Tuesday, April 17, 2012

A Crash Course on How To Argue Better

This post is dedicated to people who have no idea on how to argue their viewpoints properly. Needless to say, this is in reference to the mass "dumbass comments" (as Eddy calls them) that were left on his blog.

I generally agree with Eddy's views on discourse. To have a proper debate, we must first have respect. Use logical and sound arguments to make your point. If you start asking rhetorical questions like FGM, then it is no longer an argument. It is political spin. Also, it makes no sense to just simply assert your own viewpoint and then fold your arms and say "I am entitled to my own opinion". Yeah OK, last I checked, it's a relatively free country. But assertion without justification is the fastest way to prove that you are not very smart.

So here is the Idiot's Guide on How to Make Better Arguments:

1. State your assumptions and assertion

2. Explain your assertions based on your assumptions

3. Give examples to support your assertions

4. State conclusion

5. Check whether your arguments make sense

Of all the steps above, No. 5 is the hardest to do. Steps 1 to 4 are probably taught to you when you were in primary school. Of course you do not have to do it in numerical order, but these are the bare necessities of any cogent argument. But often, we get lazy and just jump from assertion to conclusion, without even checking whether it makes sense. I must admit that I am one of those people sometimes, but I try very hard to avoid it.

The most useful way that I found to check whether your arguments make sense is the "5 Whys". This is one of the underlying techniques of Toyota's kaizen philosophy, which brought it to great heights. As an aside, Toyota seems to have lost its way, but that is not the focus of today's topic.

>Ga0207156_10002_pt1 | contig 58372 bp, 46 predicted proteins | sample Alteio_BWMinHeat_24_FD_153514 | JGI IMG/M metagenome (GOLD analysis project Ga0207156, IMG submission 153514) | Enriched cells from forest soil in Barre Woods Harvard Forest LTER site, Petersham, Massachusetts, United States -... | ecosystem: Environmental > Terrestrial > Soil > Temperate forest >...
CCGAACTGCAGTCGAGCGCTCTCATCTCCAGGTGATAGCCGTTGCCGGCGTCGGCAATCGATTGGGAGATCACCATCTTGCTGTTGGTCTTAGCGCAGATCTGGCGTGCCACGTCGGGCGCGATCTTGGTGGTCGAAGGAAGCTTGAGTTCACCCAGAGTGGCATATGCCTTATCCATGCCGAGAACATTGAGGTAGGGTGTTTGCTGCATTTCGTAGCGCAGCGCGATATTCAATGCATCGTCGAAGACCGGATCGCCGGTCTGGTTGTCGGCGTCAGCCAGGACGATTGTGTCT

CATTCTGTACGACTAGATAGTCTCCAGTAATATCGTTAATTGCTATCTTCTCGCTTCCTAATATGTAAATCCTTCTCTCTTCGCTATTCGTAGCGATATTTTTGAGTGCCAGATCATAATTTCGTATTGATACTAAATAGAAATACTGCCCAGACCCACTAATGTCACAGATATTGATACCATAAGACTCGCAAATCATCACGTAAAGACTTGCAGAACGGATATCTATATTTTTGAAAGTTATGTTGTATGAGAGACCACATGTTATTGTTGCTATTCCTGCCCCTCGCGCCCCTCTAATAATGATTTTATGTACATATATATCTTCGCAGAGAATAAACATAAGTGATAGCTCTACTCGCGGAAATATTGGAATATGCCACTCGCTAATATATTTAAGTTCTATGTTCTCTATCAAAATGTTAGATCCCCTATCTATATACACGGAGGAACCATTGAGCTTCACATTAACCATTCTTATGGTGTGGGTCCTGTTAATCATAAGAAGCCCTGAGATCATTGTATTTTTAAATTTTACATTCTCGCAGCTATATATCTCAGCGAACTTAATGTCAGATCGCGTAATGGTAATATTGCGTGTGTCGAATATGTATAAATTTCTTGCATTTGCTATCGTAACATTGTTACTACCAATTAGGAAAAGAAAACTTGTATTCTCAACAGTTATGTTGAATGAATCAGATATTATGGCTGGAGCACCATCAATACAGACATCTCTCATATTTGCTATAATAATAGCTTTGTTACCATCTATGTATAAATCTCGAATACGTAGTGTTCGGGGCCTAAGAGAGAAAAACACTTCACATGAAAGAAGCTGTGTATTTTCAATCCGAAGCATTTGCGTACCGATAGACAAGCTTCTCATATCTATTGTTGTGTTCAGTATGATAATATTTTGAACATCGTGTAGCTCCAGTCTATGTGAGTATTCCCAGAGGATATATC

Let me use Ronnie's arguments as an example:


In fact, I would claim that despite the fact that an 11-year old Yeap Eng Chiam or an 11-year old Fong Yit San is likely to beat an 11-year old Yee Weng, Zi Jing, Ee Vern or Jonathan, the tables are turned as they are older.

Yes, I do believe that a 15-year-old Yee Weng (already two-time national champion), Zi Jing, Ee Vern or Jonathan (already a national champion at 13) is probably able to beat a 15-year-old Eng Chiam or Yit San. And even more surely, an 18-year old Yee Weng, Zi Jing, Ee Vern, Jonathan, Nicholas or Tze Han (all already national champions by then except Zi Jing who only won it at 20 years old) would in all likelihood win an 18-year old Eng Chiam or Yit San. Even an 18-year-old Anas might not stand a chance.
Examples to justify:

To go further, the 20-year old Yee Weng, Zi Jing, Jonathan, Nicholas, Marcus and Tze Han were National Champions (except Marcus who won it at 21), mostly rated around 2200 plus, performed strongly in local tournaments, represented Malaysia internationally (with some good perfomances) and have beaten FMs and IMs internationally. Some of course improved further, getting their IM titles in their twenties while some basically stopped playing.

I hope you get my point. What I'm trying to say is that the OVERALL achievements of these players before they reached 20 were unparalleled by juniors in the years after (I'm pretty sure in the years before too).
The point here is not to discuss whether Ronnie's arguments are true or not. But this is just to show how a good, strong, logical argument is made. Hopefully, future discussions will be more productive and that some idiots would also have learnt a thing or two in making logical arguments. 


  1. U mean 5 Ws? meaning who, what where, when & why or really 5 whys

  2. I meant 5 whys. My apologies for not elaborating further. It is basically the discipline of asking "why" 5 times successively. To steal wikipedia's example:

    The vehicle will not start. (the problem)
    Why? - The battery is dead. (first why)
    Why? - The alternator is not functioning. (second why)
    Why? - The alternator belt has broken. (third why)
    Why? - The alternator belt was well beyond its useful service life and not replaced. (fourth why)
    Why? - The vehicle was not maintained according to the recommended service schedule. (fifth why, a root cause)
    Why? - Replacement parts are not available because of the extreme age of the vehicle. (sixth why, optional footnote)

    This approach enables you to get down towards the root cause of the problem. You can click on the link I provided for more details.

    1. Great! many thanks! I learned something new

  3. very educative...thousand thanks...